Grandma Lolly in her younger days
The funeral was a fitting tribute to the feisty little lady. She had planned much of it herself and all was paid for. That made the planning much easier on Ian's brother and testament to her thoughtfulness on such issues. Her two eldest granddaughters read a eulogy with a great deal of love and warmth and her youngest granddaughter, our daughter, sang Amazing Grace beautifully in her own distinctive style. One of Ian's school friends turned up for the funeral unexpectedly. He had read the obituary on my blog and checked out the details so he could be there. All three of us were amused that he had been mistaken for one of the undertakers by a family member and became a bit of a running joke through our catching up conversation.
It has been sunny here for the last two days and Sofie has
been lapping up the sun in the sunniest spots in the
greenhouse


Hard to believe that this morning it was -18C outside but
the temperatures in the greenhouse have been going up
during the day. Could Spring be on its way so soon?

Green in the UK when we left and definitely still white here
Funerals do have a tendency to make you reflect on life and the meaning of it. One reflection was how things have changed since Ian's father died eight years ago (not nine like I mentioned before - not that anyone is counting really). The same two granddaughters read the eulogy then and our daughter sang at that funeral too, but a few spouses had been added along the way and the number of little family members had grown. All of our children were single at their Grandad's funeral and now all of them have spouses and children in tow and our children weren't the only ones. When we went to the wake after the funeral each of the brothers had a big round table with their families around them, there was no fitting around one table, it was physically impossible. Seeing all my own family sitting there, really brought home to me how much our own family has grown.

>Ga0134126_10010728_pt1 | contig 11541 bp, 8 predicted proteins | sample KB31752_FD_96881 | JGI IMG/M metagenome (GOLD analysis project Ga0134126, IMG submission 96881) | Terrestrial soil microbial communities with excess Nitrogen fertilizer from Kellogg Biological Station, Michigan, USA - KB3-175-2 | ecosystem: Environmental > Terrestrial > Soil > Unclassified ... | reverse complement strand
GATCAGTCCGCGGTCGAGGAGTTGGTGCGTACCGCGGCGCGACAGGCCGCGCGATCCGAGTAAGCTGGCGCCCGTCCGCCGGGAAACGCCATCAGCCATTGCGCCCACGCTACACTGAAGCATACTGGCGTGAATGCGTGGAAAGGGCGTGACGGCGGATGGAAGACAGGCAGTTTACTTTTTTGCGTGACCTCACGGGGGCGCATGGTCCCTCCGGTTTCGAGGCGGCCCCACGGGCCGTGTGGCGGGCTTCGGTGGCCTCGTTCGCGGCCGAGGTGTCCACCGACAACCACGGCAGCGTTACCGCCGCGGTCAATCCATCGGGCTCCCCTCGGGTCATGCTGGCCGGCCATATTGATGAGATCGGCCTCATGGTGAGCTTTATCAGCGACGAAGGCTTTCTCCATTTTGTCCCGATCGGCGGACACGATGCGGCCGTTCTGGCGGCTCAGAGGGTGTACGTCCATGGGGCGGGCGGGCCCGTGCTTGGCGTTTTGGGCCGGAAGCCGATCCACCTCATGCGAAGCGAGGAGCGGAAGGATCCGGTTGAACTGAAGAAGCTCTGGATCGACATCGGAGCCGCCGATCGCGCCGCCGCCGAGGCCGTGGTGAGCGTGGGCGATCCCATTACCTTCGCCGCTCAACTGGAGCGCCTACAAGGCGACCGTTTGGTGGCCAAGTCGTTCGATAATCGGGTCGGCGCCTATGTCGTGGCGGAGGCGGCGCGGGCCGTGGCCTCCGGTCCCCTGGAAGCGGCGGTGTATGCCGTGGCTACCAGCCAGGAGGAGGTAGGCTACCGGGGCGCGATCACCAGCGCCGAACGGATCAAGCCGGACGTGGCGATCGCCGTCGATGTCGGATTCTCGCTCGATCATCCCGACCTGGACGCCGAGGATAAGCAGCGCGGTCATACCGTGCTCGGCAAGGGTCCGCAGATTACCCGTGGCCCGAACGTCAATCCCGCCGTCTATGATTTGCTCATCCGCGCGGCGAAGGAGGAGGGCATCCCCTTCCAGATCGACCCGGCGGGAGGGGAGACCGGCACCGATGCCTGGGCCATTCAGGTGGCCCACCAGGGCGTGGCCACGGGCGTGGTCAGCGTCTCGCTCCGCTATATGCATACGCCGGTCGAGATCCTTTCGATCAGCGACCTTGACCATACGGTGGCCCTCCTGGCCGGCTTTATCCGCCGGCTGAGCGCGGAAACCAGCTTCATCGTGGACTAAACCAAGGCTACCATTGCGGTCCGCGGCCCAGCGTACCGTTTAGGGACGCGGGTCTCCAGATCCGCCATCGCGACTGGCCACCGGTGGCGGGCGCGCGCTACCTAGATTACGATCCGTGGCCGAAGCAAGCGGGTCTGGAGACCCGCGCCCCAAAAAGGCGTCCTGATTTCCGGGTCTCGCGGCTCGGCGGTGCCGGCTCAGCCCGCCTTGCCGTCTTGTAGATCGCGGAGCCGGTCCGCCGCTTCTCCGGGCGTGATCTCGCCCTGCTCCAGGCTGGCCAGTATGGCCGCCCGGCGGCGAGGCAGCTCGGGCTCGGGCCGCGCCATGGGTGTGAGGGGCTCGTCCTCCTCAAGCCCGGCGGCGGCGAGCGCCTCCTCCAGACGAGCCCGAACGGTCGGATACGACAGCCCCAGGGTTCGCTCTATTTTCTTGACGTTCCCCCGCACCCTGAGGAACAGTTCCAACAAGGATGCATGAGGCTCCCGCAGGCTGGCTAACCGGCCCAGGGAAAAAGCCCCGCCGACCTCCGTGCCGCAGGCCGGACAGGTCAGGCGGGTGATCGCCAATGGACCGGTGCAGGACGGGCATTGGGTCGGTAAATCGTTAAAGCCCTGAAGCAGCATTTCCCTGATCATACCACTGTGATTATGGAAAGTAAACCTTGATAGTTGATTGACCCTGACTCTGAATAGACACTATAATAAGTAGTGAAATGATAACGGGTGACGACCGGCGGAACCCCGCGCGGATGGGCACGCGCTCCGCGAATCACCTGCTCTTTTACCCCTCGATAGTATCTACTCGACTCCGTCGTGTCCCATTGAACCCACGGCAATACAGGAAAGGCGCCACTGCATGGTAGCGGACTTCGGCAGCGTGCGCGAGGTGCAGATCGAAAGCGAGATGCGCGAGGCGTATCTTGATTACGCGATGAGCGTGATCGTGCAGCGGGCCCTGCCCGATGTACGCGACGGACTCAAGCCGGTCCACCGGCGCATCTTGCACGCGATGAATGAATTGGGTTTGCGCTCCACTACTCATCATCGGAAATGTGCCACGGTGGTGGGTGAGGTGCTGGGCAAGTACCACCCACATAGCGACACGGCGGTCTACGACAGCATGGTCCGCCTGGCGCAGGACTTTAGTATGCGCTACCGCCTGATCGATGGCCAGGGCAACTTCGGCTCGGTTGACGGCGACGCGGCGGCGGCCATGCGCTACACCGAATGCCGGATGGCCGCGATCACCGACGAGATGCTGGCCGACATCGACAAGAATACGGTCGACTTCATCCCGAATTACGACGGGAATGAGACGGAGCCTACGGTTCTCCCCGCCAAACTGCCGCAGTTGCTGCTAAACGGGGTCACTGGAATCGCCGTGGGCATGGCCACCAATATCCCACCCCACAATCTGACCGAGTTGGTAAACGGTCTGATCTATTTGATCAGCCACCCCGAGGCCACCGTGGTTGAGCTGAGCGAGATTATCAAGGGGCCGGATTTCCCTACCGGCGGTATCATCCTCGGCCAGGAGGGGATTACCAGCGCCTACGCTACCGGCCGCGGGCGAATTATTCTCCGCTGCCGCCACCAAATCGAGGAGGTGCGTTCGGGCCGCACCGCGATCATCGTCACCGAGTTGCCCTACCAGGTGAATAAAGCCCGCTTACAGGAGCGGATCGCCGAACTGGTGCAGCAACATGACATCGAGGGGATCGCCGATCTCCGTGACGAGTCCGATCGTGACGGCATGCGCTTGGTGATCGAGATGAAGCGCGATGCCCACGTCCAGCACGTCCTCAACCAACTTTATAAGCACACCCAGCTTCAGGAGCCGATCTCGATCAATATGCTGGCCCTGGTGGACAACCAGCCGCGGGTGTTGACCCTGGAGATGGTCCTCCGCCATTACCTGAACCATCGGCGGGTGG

Our two little grandchildren choosing their evening meal
(Photo courtesy of our son)

The remnants of the ice from the greenhouse broken up
and showered on the path by Ian's hard work and then
the snowblower
One family member lamented that the matriarch had gone now and wondered if we would all fracture into separate entities. After all when we go to England our primary focus will be our own children and grandchildren and that was expected of us and not said in a begrudging way. It doesn't help that Ian's family live so far north and our family is scattered around the UK. I'm sure we will be able to work something out, maybe holidays with family up in the North East would be the answer. Only time will tell though and it will take commitment on all sides to keep in touch.
We visited my mother and father too. This is a view from
their window - they had a bit of snow as well (Photo
courtesy of our son)

Deep tractor tracks to deliver hay to the animals
One of the things that struck Ian was how a connection with part of his past has gone. He can't ask his Mam if she remembers an incident and when we were looking through the photographs there were so many who he didn't know. It made us realise how important it is to document things so the information is not lost. We would hope to scan in photos and make comments on them, so that our own children will know who the people are and know part of their own history. As our son-in-law commented it will be nice to have the photos on the computer and they would take up less room than the bags upon bags of photos and mementoes. Having said that, there is also something special about holding history in your hands.